The Royal Navy is the United Kingdom's naval warfare force. Although warships were used by the English kings from the early medieval period, the first major maritime engagements were fought in the Hundred Years War against the Kingdom of France; the modern Royal Navy traces its origins to the early 16th century. From the middle decades of the 17th century, through the 18th century, the Royal Navy vied with the Dutch Navy and with the French Navy for maritime supremacy. From the mid 18th century, it was the world's most powerful navy until surpassed by the United States Navy during the Second World War; the Royal Navy played a key part in establishing the British Empire as the unmatched world power during the 19th and first part of the 20th centuries. Due to this historical prominence, it is common among non-Britons, to refer to it as "the Royal Navy" without qualification. Following World War I, the Royal Navy was reduced in size, although at the onset of World War II it was still the world's largest.
By the end of the war, the United States Navy had emerged as the world's largest. During the Cold War, the Royal Navy transformed into a anti-submarine force, hunting for Soviet submarines and active in the GIUK gap. Following the collapse of the Soviet Union, its focus has returned to expeditionary operations around the world and remains one of the world's foremost blue-water navies. However, 21st century reductions in naval spending have led to a personnel shortage and a reduction in the number of warships; the Royal Navy maintains a fleet of technologically sophisticated ships and submarines including two aircraft carriers, two amphibious transport docks, four ballistic missile submarines, six nuclear fleet submarines, six guided missile destroyers, 13 frigates, 13 mine-countermeasure vessels and 22 patrol vessels. As of November 2018, there are 74 commissioned ships in the Royal Navy, plus 12 ships of the Royal Fleet Auxiliary; the RFA replenishes Royal Navy warships at sea, augments the Royal Navy's amphibious warfare capabilities through its three Bay-class landing ship vessels.
It works as a force multiplier for the Royal Navy doing patrols that frigates used to do. The total displacement of the Royal Navy is 408,750 tonnes; the Royal Navy is part of Her Majesty's Naval Service, which includes the Royal Marines. The professional head of the Naval Service is the First Sea Lord, an admiral and member of the Defence Council of the United Kingdom; the Defence Council delegates management of the Naval Service to the Admiralty Board, chaired by the Secretary of State for Defence. The Royal Navy operates three bases in the United Kingdom; as the seaborne branch of HM Armed Forces, the RN has various roles. As it stands today, the RN has stated its 6 major roles as detailed below in umbrella terms. Preventing Conflict – On a global and regional level Providing Security At Sea – To ensure the stability of international trade at sea International Partnerships – To help cement the relationship with the United Kingdom's allies Maintaining a Readiness To Fight – To protect the United Kingdom's interests across the globe Protecting the Economy – To safe guard vital trade routes to guarantee the United Kingdom's and its allies' economic prosperity at sea Providing Humanitarian Aid – To deliver a fast and effective response to global catastrophes The strength of the fleet of the Kingdom of England was an important element in the kingdom's power in the 10th century.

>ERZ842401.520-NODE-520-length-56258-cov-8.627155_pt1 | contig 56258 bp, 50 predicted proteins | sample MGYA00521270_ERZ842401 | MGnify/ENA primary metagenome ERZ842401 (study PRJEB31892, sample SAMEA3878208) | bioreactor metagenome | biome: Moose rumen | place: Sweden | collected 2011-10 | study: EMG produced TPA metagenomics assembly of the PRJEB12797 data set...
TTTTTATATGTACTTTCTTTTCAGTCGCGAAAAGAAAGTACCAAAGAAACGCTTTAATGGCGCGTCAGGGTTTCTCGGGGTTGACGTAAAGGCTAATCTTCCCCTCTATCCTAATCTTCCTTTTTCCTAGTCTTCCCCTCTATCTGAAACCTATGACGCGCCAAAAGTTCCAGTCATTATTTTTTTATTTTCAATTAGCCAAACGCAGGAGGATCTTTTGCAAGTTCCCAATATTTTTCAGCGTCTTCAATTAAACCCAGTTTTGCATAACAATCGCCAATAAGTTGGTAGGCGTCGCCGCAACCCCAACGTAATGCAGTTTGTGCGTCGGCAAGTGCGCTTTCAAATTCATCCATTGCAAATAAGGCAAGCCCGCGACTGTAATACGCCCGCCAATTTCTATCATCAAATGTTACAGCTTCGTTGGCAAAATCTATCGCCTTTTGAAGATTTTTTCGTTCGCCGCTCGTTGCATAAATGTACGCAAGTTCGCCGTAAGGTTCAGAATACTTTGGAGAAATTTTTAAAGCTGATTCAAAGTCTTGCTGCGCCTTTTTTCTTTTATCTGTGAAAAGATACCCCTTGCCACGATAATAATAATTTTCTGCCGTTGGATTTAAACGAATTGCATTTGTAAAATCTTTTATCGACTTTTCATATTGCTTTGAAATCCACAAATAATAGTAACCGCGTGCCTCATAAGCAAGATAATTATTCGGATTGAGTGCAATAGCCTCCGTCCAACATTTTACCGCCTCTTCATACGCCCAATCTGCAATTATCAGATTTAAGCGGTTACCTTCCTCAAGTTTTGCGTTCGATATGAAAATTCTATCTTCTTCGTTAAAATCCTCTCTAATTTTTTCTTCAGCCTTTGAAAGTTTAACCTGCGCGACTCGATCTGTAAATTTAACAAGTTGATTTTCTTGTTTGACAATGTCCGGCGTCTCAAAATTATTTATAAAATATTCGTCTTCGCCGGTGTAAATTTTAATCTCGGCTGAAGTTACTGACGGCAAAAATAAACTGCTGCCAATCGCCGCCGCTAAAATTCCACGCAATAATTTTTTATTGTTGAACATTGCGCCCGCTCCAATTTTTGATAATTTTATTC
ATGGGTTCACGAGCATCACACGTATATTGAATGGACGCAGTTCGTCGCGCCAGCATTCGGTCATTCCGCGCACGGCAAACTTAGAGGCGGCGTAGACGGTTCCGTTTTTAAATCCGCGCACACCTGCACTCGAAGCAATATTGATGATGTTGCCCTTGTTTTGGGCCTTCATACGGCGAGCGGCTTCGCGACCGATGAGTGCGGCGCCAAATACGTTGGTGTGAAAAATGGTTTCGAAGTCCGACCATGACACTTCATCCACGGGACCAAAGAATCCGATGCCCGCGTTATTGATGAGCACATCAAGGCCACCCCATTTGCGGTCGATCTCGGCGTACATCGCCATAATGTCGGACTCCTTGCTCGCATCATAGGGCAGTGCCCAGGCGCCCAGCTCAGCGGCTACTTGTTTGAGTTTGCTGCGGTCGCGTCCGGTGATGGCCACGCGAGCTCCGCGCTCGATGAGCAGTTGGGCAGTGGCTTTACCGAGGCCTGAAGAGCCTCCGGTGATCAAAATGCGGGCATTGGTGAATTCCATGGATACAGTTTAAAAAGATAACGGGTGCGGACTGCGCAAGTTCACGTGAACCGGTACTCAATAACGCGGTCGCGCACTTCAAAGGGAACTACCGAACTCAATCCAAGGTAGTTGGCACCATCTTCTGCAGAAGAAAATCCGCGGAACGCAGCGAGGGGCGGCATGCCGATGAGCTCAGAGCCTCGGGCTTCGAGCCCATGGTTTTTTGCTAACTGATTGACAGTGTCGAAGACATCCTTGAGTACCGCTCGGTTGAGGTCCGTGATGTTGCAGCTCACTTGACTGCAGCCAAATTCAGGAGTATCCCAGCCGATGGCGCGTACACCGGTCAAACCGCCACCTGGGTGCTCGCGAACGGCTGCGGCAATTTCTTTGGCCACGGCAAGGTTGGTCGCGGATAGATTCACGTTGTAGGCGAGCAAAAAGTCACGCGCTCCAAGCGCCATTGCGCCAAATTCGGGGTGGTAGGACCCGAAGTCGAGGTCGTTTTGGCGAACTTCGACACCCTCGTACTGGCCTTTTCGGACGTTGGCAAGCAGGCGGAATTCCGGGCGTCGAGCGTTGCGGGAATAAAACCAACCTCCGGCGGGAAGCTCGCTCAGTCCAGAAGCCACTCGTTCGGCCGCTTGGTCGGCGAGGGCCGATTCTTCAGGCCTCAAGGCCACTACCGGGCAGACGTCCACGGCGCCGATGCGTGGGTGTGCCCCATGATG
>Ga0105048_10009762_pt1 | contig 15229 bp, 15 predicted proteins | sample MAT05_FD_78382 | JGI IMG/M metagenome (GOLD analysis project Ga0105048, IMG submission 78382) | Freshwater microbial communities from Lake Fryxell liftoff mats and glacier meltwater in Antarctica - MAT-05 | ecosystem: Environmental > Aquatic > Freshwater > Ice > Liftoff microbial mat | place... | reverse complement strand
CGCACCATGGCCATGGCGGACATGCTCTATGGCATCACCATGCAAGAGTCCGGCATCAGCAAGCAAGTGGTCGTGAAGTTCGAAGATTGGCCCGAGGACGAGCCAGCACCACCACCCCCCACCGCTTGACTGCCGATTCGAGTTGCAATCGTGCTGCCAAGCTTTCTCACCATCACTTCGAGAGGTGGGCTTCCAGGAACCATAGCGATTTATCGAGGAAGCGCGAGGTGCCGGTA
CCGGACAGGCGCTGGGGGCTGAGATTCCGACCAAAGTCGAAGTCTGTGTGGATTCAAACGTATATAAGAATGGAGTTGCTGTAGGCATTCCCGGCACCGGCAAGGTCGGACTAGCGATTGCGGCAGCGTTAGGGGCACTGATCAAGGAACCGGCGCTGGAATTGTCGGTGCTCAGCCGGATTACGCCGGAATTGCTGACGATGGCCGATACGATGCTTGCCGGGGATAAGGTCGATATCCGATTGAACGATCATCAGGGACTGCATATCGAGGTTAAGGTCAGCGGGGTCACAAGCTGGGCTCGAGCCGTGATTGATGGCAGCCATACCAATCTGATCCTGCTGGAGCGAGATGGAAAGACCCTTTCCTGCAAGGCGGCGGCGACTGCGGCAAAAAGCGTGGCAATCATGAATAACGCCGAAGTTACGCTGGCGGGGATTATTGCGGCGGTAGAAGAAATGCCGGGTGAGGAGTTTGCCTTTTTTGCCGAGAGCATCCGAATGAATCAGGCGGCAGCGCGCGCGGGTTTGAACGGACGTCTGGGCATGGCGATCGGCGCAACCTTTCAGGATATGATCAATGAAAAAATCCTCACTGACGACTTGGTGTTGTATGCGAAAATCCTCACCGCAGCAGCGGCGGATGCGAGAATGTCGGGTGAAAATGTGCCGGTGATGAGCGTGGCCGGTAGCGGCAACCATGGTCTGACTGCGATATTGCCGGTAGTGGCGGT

At one point Aethelred II had an large fleet built by a national levy of one ship for every 310 hides of land, but it is uncertain whether this was a standard or exceptional model for raising fleets. During the period of Danish rule in the 11th century, the authorities maintained a standing fleet by taxation, this continued for a time under the restored English regime of Edward the Confessor, who commanded fleets in person. English naval power declined as a result of the Norman conquest. Following the Battle of Hastings, the Norman navy that brought over William the Conqueror disappeared from records due to William receiving all of those ships from feudal obligations or because of some sort of leasing agreement which lasted only for the duration of the enterprise. More troubling, is the fact that there is no evidence that William adopted or kept the Anglo-Saxon ship mustering system, known as the scipfryd. Hardly noted after 1066, it appears that the Normans let the scipfryd languish so that by 1086, when the Doomsday Book was completed, it had ceased to exist.
According to the Anglo-Saxon Chronicle, in 1068, Harold Godwinson's sons Godwine and Edmund conducted a ‘raiding-ship army’ which came from Ireland, raiding across the region and to the townships of Bristol and Somerset. In the following year of 1069, they returned with a bigger fleet which they sailed up the River Taw before being beaten back by a local earl near Devon. However, this made explicitly clear that the newly conquered England under Norman rule, in effect, ceded the Irish Sea to the Irish, the Vikings of Dublin, other Norwegians. Besides ceding away the Irish Sea, the Normans ceded the North Sea, a major area where Nordic peoples traveled. In 1069, this lack of naval presence in the North Sea allowed for the invasion an